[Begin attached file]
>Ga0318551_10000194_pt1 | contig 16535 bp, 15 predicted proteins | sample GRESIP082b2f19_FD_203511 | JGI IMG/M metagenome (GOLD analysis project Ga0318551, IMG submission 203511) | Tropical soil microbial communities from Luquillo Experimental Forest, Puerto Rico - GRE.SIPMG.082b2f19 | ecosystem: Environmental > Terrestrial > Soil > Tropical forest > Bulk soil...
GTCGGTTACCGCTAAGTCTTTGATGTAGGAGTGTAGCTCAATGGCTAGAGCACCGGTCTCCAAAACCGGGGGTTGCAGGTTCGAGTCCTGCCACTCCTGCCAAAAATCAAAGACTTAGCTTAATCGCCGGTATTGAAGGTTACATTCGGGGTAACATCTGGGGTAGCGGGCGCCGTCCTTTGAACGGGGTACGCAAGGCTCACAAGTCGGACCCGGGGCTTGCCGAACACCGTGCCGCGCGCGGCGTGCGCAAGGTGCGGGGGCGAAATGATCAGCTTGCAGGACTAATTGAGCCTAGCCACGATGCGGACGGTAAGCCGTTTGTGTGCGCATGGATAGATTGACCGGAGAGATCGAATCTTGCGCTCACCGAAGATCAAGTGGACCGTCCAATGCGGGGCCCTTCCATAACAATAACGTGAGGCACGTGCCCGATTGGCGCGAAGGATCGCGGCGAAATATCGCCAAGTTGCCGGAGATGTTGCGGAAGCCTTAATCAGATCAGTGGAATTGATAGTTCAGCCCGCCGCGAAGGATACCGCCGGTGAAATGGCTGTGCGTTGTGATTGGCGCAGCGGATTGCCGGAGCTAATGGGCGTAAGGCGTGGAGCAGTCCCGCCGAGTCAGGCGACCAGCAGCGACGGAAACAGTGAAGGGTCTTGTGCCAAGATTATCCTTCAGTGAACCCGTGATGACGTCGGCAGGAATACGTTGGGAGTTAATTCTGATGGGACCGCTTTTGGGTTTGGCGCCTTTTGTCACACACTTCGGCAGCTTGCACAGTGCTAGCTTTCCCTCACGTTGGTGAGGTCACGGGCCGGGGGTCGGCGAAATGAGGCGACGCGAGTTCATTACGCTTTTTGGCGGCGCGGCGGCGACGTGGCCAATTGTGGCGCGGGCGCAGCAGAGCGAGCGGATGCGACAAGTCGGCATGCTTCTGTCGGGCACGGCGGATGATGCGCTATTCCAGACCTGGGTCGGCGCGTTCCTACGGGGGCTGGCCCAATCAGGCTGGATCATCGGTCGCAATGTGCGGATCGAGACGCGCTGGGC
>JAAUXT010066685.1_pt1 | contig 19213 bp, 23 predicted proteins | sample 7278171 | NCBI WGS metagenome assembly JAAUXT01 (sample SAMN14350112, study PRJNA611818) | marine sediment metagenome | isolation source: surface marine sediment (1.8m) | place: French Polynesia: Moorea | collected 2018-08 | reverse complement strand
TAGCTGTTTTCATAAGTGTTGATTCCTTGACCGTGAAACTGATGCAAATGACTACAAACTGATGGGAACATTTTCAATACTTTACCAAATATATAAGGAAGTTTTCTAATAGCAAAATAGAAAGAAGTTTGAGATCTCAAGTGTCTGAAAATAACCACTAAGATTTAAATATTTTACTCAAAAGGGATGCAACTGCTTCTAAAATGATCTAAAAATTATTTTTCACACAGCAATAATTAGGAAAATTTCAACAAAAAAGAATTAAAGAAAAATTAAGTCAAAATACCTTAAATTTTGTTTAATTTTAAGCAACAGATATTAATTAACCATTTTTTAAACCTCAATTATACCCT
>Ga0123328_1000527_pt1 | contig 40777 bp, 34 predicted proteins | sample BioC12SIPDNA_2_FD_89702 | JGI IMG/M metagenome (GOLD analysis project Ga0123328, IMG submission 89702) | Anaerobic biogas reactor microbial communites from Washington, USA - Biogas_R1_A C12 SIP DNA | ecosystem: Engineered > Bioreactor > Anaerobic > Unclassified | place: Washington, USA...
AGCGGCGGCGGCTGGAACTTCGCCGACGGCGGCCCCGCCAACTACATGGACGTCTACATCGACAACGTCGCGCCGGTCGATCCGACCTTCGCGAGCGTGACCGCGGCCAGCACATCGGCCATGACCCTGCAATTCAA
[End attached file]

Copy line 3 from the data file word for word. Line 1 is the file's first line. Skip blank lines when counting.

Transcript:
>JAAUXT010066685.1_pt1 | contig 19213 bp, 23 predicted proteins | sample 7278171 | NCBI WGS metagenome assembly JAAUXT01 (sample SAMN14350112, study PRJNA611818) | marine sediment metagenome | isolation source: surface marine sediment (1.8m) | place: French Polynesia: Moorea | collected 2018-08 | reverse complement strand